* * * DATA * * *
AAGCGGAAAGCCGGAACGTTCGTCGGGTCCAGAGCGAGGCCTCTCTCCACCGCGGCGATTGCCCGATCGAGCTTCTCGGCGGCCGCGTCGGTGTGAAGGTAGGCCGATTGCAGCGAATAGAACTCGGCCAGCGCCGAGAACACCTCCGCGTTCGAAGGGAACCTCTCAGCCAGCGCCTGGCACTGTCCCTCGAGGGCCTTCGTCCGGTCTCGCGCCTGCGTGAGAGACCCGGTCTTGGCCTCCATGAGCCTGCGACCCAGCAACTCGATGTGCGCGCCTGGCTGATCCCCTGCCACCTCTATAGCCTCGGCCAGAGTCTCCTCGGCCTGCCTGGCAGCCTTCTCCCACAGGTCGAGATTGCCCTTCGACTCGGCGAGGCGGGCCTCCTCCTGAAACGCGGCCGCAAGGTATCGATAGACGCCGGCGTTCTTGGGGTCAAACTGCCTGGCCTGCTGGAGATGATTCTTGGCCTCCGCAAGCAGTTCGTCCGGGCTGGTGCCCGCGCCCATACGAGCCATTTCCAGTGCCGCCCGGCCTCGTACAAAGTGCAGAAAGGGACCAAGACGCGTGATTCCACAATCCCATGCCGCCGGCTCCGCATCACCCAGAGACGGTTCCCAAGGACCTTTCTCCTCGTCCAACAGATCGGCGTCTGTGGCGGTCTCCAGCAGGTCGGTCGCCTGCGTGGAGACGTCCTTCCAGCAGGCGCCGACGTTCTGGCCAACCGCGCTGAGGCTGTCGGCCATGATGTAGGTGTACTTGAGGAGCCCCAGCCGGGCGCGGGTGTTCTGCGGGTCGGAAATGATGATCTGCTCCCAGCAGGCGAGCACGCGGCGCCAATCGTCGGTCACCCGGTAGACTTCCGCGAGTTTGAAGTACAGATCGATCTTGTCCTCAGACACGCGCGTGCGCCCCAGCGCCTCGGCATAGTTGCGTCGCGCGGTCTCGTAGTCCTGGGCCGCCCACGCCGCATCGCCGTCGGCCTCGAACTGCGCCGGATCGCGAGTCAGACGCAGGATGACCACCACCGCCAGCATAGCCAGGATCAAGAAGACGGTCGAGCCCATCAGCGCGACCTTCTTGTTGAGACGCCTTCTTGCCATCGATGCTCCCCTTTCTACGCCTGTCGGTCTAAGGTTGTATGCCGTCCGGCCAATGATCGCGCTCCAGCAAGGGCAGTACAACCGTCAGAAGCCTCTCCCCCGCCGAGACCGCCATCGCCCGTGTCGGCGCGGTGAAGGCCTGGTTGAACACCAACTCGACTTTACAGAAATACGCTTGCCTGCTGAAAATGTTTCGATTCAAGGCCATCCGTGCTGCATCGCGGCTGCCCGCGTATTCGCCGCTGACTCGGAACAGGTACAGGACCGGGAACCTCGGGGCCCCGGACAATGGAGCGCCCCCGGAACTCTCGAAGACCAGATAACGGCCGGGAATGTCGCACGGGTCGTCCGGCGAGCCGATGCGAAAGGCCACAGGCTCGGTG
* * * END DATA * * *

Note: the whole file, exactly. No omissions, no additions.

AAGCGGAAAGCCGGAACGTTCGTCGGGTCCAGAGCGAGGCCTCTCTCCACCGCGGCGATTGCCCGATCGAGCTTCTCGGCGGCCGCGTCGGTGTGAAGGTAGGCCGATTGCAGCGAATAGAACTCGGCCAGCGCCGAGAACACCTCCGCGTTCGAAGGGAACCTCTCAGCCAGCGCCTGGCACTGTCCCTCGAGGGCCTTCGTCCGGTCTCGCGCCTGCGTGAGAGACCCGGTCTTGGCCTCCATGAGCCTGCGACCCAGCAACTCGATGTGCGCGCCTGGCTGATCCCCTGCCACCTCTATAGCCTCGGCCAGAGTCTCCTCGGCCTGCCTGGCAGCCTTCTCCCACAGGTCGAGATTGCCCTTCGACTCGGCGAGGCGGGCCTCCTCCTGAAACGCGGCCGCAAGGTATCGATAGACGCCGGCGTTCTTGGGGTCAAACTGCCTGGCCTGCTGGAGATGATTCTTGGCCTCCGCAAGCAGTTCGTCCGGGCTGGTGCCCGCGCCCATACGAGCCATTTCCAGTGCCGCCCGGCCTCGTACAAAGTGCAGAAAGGGACCAAGACGCGTGATTCCACAATCCCATGCCGCCGGCTCCGCATCACCCAGAGACGGTTCCCAAGGACCTTTCTCCTCGTCCAACAGATCGGCGTCTGTGGCGGTCTCCAGCAGGTCGGTCGCCTGCGTGGAGACGTCCTTCCAGCAGGCGCCGACGTTCTGGCCAACCGCGCTGAGGCTGTCGGCCATGATGTAGGTGTACTTGAGGAGCCCCAGCCGGGCGCGGGTGTTCTGCGGGTCGGAAATGATGATCTGCTCCCAGCAGGCGAGCACGCGGCGCCAATCGTCGGTCACCCGGTAGACTTCCGCGAGTTTGAAGTACAGATCGATCTTGTCCTCAGACACGCGCGTGCGCCCCAGCGCCTCGGCATAGTTGCGTCGCGCGGTCTCGTAGTCCTGGGCCGCCCACGCCGCATCGCCGTCGGCCTCGAACTGCGCCGGATCGCGAGTCAGACGCAGGATGACCACCACCGCCAGCATAGCCAGGATCAAGAAGACGGTCGAGCCCATCAGCGCGACCTTCTTGTTGAGACGCCTTCTTGCCATCGATGCTCCCCTTTCTACGCCTGTCGGTCTAAGGTTGTATGCCGTCCGGCCAATGATCGCGCTCCAGCAAGGGCAGTACAACCGTCAGAAGCCTCTCCCCCGCCGAGACCGCCATCGCCCGTGTCGGCGCGGTGAAGGCCTGGTTGAACACCAACTCGACTTTACAGAAATACGCTTGCCTGCTGAAAATGTTTCGATTCAAGGCCATCCGTGCTGCATCGCGGCTGCCCGCGTATTCGCCGCTGACTCGGAACAGGTACAGGACCGGGAACCTCGGGGCCCCGGACAATGGAGCGCCCCCGGAACTCTCGAAGACCAGATAACGGCCGGGAATGTCGCACGGGTCGTCCGGCGAGCCGATGCGAAAGGCCACAGGCTCGGTG